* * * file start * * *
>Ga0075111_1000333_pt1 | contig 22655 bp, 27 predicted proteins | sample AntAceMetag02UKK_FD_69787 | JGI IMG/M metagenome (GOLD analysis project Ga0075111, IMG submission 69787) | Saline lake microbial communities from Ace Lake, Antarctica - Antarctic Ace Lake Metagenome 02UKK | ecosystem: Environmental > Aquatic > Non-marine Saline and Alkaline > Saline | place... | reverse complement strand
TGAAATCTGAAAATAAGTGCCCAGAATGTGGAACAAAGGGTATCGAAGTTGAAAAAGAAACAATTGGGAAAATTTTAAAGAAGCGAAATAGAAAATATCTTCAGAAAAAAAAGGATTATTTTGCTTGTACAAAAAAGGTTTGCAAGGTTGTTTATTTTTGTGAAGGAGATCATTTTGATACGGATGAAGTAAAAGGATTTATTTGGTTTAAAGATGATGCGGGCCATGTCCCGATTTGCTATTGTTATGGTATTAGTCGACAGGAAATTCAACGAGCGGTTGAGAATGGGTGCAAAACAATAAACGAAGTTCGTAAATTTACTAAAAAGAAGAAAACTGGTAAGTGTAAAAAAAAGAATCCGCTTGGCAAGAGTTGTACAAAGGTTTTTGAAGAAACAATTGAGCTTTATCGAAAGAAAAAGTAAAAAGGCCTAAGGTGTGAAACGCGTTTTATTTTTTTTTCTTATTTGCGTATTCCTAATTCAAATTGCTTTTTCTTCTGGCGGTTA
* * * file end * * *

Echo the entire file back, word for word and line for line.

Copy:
>Ga0075111_1000333_pt1 | contig 22655 bp, 27 predicted proteins | sample AntAceMetag02UKK_FD_69787 | JGI IMG/M metagenome (GOLD analysis project Ga0075111, IMG submission 69787) | Saline lake microbial communities from Ace Lake, Antarctica - Antarctic Ace Lake Metagenome 02UKK | ecosystem: Environmental > Aquatic > Non-marine Saline and Alkaline > Saline | place... | reverse complement strand
TGAAATCTGAAAATAAGTGCCCAGAATGTGGAACAAAGGGTATCGAAGTTGAAAAAGAAACAATTGGGAAAATTTTAAAGAAGCGAAATAGAAAATATCTTCAGAAAAAAAAGGATTATTTTGCTTGTACAAAAAAGGTTTGCAAGGTTGTTTATTTTTGTGAAGGAGATCATTTTGATACGGATGAAGTAAAAGGATTTATTTGGTTTAAAGATGATGCGGGCCATGTCCCGATTTGCTATTGTTATGGTATTAGTCGACAGGAAATTCAACGAGCGGTTGAGAATGGGTGCAAAACAATAAACGAAGTTCGTAAATTTACTAAAAAGAAGAAAACTGGTAAGTGTAAAAAAAAGAATCCGCTTGGCAAGAGTTGTACAAAGGTTTTTGAAGAAACAATTGAGCTTTATCGAAAGAAAAAGTAAAAAGGCCTAAGGTGTGAAACGCGTTTTATTTTTTTTTCTTATTTGCGTATTCCTAATTCAAATTGCTTTTTCTTCTGGCGGTTA